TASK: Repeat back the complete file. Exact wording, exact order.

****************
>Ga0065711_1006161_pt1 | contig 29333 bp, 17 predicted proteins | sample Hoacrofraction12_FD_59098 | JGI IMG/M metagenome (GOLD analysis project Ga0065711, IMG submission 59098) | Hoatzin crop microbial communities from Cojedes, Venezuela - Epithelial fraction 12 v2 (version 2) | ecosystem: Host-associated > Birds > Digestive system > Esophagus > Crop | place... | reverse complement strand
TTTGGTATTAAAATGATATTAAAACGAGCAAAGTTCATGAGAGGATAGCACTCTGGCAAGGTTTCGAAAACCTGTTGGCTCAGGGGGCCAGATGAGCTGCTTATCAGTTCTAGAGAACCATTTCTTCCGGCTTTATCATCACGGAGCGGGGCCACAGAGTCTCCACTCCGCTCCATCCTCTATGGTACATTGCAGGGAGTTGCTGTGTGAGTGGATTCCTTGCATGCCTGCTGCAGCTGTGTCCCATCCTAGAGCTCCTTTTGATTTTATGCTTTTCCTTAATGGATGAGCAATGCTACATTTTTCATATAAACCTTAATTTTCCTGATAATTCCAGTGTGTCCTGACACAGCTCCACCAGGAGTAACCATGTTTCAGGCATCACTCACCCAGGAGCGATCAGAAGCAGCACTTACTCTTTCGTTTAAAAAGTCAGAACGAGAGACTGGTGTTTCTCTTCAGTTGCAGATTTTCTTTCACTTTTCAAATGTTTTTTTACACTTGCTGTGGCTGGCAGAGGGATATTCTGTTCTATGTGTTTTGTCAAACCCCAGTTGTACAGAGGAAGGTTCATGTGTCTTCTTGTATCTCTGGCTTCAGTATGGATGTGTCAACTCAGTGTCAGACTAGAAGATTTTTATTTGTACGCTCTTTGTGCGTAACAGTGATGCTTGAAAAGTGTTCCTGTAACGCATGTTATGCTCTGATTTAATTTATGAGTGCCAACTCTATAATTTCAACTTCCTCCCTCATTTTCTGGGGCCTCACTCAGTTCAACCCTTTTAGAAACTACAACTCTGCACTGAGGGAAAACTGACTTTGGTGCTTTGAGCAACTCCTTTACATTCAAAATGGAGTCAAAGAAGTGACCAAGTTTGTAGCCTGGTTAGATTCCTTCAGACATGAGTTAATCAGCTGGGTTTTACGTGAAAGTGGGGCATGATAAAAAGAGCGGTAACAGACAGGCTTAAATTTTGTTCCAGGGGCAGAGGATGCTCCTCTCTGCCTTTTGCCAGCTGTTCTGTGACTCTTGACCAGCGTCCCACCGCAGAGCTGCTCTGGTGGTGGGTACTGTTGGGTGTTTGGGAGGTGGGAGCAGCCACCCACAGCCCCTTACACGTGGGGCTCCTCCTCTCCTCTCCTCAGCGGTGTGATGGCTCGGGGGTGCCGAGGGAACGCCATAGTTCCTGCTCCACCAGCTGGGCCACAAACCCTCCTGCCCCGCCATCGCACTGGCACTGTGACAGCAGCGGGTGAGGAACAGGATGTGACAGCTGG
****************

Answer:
>Ga0065711_1006161_pt1 | contig 29333 bp, 17 predicted proteins | sample Hoacrofraction12_FD_59098 | JGI IMG/M metagenome (GOLD analysis project Ga0065711, IMG submission 59098) | Hoatzin crop microbial communities from Cojedes, Venezuela - Epithelial fraction 12 v2 (version 2) | ecosystem: Host-associated > Birds > Digestive system > Esophagus > Crop | place... | reverse complement strand
TTTGGTATTAAAATGATATTAAAACGAGCAAAGTTCATGAGAGGATAGCACTCTGGCAAGGTTTCGAAAACCTGTTGGCTCAGGGGGCCAGATGAGCTGCTTATCAGTTCTAGAGAACCATTTCTTCCGGCTTTATCATCACGGAGCGGGGCCACAGAGTCTCCACTCCGCTCCATCCTCTATGGTACATTGCAGGGAGTTGCTGTGTGAGTGGATTCCTTGCATGCCTGCTGCAGCTGTGTCCCATCCTAGAGCTCCTTTTGATTTTATGCTTTTCCTTAATGGATGAGCAATGCTACATTTTTCATATAAACCTTAATTTTCCTGATAATTCCAGTGTGTCCTGACACAGCTCCACCAGGAGTAACCATGTTTCAGGCATCACTCACCCAGGAGCGATCAGAAGCAGCACTTACTCTTTCGTTTAAAAAGTCAGAACGAGAGACTGGTGTTTCTCTTCAGTTGCAGATTTTCTTTCACTTTTCAAATGTTTTTTTACACTTGCTGTGGCTGGCAGAGGGATATTCTGTTCTATGTGTTTTGTCAAACCCCAGTTGTACAGAGGAAGGTTCATGTGTCTTCTTGTATCTCTGGCTTCAGTATGGATGTGTCAACTCAGTGTCAGACTAGAAGATTTTTATTTGTACGCTCTTTGTGCGTAACAGTGATGCTTGAAAAGTGTTCCTGTAACGCATGTTATGCTCTGATTTAATTTATGAGTGCCAACTCTATAATTTCAACTTCCTCCCTCATTTTCTGGGGCCTCACTCAGTTCAACCCTTTTAGAAACTACAACTCTGCACTGAGGGAAAACTGACTTTGGTGCTTTGAGCAACTCCTTTACATTCAAAATGGAGTCAAAGAAGTGACCAAGTTTGTAGCCTGGTTAGATTCCTTCAGACATGAGTTAATCAGCTGGGTTTTACGTGAAAGTGGGGCATGATAAAAAGAGCGGTAACAGACAGGCTTAAATTTTGTTCCAGGGGCAGAGGATGCTCCTCTCTGCCTTTTGCCAGCTGTTCTGTGACTCTTGACCAGCGTCCCACCGCAGAGCTGCTCTGGTGGTGGGTACTGTTGGGTGTTTGGGAGGTGGGAGCAGCCACCCACAGCCCCTTACACGTGGGGCTCCTCCTCTCCTCTCCTCAGCGGTGTGATGGCTCGGGGGTGCCGAGGGAACGCCATAGTTCCTGCTCCACCAGCTGGGCCACAAACCCTCCTGCCCCGCCATCGCACTGGCACTGTGACAGCAGCGGGTGAGGAACAGGATGTGACAGCTGG